Internet of Things
Wikipedia defines Internet of Things, as “the internetworking of physical devices, buildings, and other items embedded with electronics, software, sensors, actuators and network connectivity that enable these objects to collect and exchange data.” At this point, it’s safe to say, we are on our way to reaching the threshold of having everything we own connected to the Internet. Could this be our real-life version of the Matrix? The line has become blurred, and the Internet of Things is almost indistinguishable. The day of a complete Internet integration is almost a reality. What started with smartphones has now included amateur “smart mirrors,” newer, smarter TVs, and more wearable tech offerings than ever before. Someday soon, we may just forget what it was like before full integration; but before that day gets here, we have smart homes, privacy concerns, business integration on the rise.
A Truly Smart Home
We have newer IoT home systems emerging seemingly daily, with many leading companies and investors getting involved. Apple has fallen surprisingly quiet with Siri, but it’s likely they may create a competing product. In fact, it is no surprise at all, considering how easy it is to go from the “Internet of Things” to full smart house integration. This isn’t just a Bluetooth speaker retrieving an email or text; this is your TV being able to speak to every appliance you have. Mirrors are displaying weather and traffic delays in real time. We may not even need smartphones soon enough when everything else is connected and more convenient to look at than down at a screen. (Infographic Credit to CBinsights)
ISPs will need to ensure that new upgrades are compatible with legacy systems without compromising quality or compatibility. It will be fascinating to see how Internet services will change how it enters the home, especially if the home doesn’t need a hardwired setup. It may come to a head where cities offer city-wide Wi-Fi to be used by everyone as a monthly utility.
While the obvious worrisome detail about more connections is more privacy breaches, the other is the entanglement of law enforcement. Already there is a recent case where local law enforcement wanted stored data from an Amazon Echo as they felt the regularly recorded audio would help with the case. However, Amazon legally owns that collected audio, and they won’t give it up unless they must by legal order. It may be that a warrant could surrender the data, or it may be another instance like the infamous iPhone unlocking case.
Does this mean that all near future competitors will have the same attitude? Or will others freely give it up? Just how much of your private data is truly “yours” when you authorize a corporation to record your constantly every waking moment? Furthermore, how much longer until there’s a home monitoring system that operates similarly in every home? As the physical walls to privacy break down, we may be freely giving up more of our freedom in the process.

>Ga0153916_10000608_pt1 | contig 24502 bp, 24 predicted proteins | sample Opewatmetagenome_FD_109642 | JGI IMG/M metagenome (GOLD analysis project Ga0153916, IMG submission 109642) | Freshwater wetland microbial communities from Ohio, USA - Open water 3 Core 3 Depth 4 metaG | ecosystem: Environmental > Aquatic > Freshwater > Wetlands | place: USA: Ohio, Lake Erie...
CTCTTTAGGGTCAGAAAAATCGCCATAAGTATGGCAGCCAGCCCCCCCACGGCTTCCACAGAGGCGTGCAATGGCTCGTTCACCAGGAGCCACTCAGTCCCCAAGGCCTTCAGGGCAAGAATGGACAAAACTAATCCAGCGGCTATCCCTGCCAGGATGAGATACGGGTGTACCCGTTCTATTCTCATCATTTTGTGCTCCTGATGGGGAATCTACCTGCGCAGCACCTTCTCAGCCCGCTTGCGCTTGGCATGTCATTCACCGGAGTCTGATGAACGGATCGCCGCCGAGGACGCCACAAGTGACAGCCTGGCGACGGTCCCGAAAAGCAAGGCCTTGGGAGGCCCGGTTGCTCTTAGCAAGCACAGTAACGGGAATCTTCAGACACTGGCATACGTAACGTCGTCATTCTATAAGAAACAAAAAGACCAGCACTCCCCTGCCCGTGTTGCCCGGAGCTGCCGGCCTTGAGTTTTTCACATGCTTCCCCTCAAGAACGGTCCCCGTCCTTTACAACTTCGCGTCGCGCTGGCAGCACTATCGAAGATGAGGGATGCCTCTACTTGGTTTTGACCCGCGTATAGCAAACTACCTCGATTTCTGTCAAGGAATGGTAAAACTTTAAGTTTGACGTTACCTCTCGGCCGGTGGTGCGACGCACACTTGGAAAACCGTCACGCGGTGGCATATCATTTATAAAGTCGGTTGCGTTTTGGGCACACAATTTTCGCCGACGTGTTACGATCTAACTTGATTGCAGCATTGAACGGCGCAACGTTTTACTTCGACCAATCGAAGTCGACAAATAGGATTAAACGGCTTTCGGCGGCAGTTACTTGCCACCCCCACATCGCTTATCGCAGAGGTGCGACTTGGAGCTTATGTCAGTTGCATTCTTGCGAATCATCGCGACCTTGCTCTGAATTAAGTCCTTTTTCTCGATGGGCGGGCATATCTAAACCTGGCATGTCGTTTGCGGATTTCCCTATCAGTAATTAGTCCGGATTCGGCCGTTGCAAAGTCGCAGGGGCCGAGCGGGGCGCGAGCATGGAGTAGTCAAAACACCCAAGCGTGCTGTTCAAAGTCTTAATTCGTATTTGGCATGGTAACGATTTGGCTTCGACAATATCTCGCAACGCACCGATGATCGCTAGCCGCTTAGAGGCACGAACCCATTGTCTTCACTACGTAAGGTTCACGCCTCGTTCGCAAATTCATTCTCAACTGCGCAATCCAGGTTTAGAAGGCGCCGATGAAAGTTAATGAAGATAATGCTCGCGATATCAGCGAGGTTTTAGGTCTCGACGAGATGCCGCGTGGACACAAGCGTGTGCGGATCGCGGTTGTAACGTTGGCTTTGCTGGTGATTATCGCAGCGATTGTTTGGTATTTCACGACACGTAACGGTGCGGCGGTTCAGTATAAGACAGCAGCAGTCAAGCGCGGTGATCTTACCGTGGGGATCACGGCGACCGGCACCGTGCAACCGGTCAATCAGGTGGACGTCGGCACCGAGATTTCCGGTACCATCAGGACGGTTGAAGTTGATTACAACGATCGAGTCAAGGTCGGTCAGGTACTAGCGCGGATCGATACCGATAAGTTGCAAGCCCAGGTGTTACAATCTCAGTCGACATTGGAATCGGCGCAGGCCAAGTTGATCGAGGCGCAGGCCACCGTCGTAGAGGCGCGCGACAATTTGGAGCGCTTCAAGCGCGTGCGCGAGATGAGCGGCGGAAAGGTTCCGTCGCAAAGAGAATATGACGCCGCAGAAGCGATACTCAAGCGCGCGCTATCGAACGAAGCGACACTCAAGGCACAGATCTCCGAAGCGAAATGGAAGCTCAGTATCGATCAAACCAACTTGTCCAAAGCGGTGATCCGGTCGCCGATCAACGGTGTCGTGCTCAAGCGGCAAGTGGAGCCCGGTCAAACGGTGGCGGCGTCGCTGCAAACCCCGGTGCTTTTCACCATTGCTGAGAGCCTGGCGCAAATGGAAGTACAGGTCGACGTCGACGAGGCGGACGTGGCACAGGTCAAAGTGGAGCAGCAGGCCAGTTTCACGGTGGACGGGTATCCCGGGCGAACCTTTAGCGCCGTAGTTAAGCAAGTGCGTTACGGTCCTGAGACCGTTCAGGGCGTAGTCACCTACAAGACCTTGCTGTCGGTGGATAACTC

Integrated Business Systems
Future Internet of Things integration won’t just stop at private residences. Companies will need to find ways to not only integrate existing technologies into the widening net of connected devices but also catch up with newer versions, if not entirely new systems altogether. Otherwise, beyond the obvious compatibility issues come unexpected security problems as well. Although there may still be time to introduce patches to existing hardware and software cross-compatibility, it will soon be necessary to streamline the process with one completely integrated system built from the ground up.
The upside is that new systems mean new IT architects. As technology advances, there will need to be new types of training implemented to ensure that they are created without glaring security holes from get go. There will also need to be new maintenance positions to regularly upkeep. It’s easy to see that traditional IT roles will transfer to new roles, with older positions being phased out with the complementary technology. The complete after effects would not yet be known; we just may need entirely need education programs launched throughout the academic community to keep up with demand.
Too Much Too Fast
There are increasingly more concerned reports wondering if IoT is headed towards a bubble. As more companies try to add more items into a connected net as quickly and furiously as possible, it wouldn’t take much to bring it to a screeching halt. One major security breach, privacy incident, or even a legislative bill could bring the entire industry crashing down. While it is not likely that full production would cease entirely, especially as so many privately-run corporations have created such a vast array of connected devices, this may lead to stricter regulations concerning what data is collected, how it is collected, as well as restrictions to how it connects online.
This wouldn’t necessarily be a bad thing; in fact, one could argue that too much IoT innovation has happened without adequately studying the effects it has had on the lives of ordinary citizens. It would be difficult to speculate just how easily some devices could be breached over others. What is clear is that regardless of whether the new bubble will burst, there does need to be a pause so we may analyze how and when changes should be implemented for consumer safety sake, as well as industry-wide consistency.
By Sachin Gupta,
Sachin is a technology writer and currently works for Code Brew Labs.
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